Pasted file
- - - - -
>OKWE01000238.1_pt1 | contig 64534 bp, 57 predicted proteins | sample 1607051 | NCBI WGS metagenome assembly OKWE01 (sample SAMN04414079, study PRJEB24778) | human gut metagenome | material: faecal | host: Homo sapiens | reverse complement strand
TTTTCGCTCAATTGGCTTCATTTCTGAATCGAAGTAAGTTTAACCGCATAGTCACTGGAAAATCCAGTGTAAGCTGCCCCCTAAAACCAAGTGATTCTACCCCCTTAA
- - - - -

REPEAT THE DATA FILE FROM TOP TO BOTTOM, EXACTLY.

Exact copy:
>OKWE01000238.1_pt1 | contig 64534 bp, 57 predicted proteins | sample 1607051 | NCBI WGS metagenome assembly OKWE01 (sample SAMN04414079, study PRJEB24778) | human gut metagenome | material: faecal | host: Homo sapiens | reverse complement strand
TTTTCGCTCAATTGGCTTCATTTCTGAATCGAAGTAAGTTTAACCGCATAGTCACTGGAAAATCCAGTGTAAGCTGCCCCCTAAAACCAAGTGATTCTACCCCCTTAA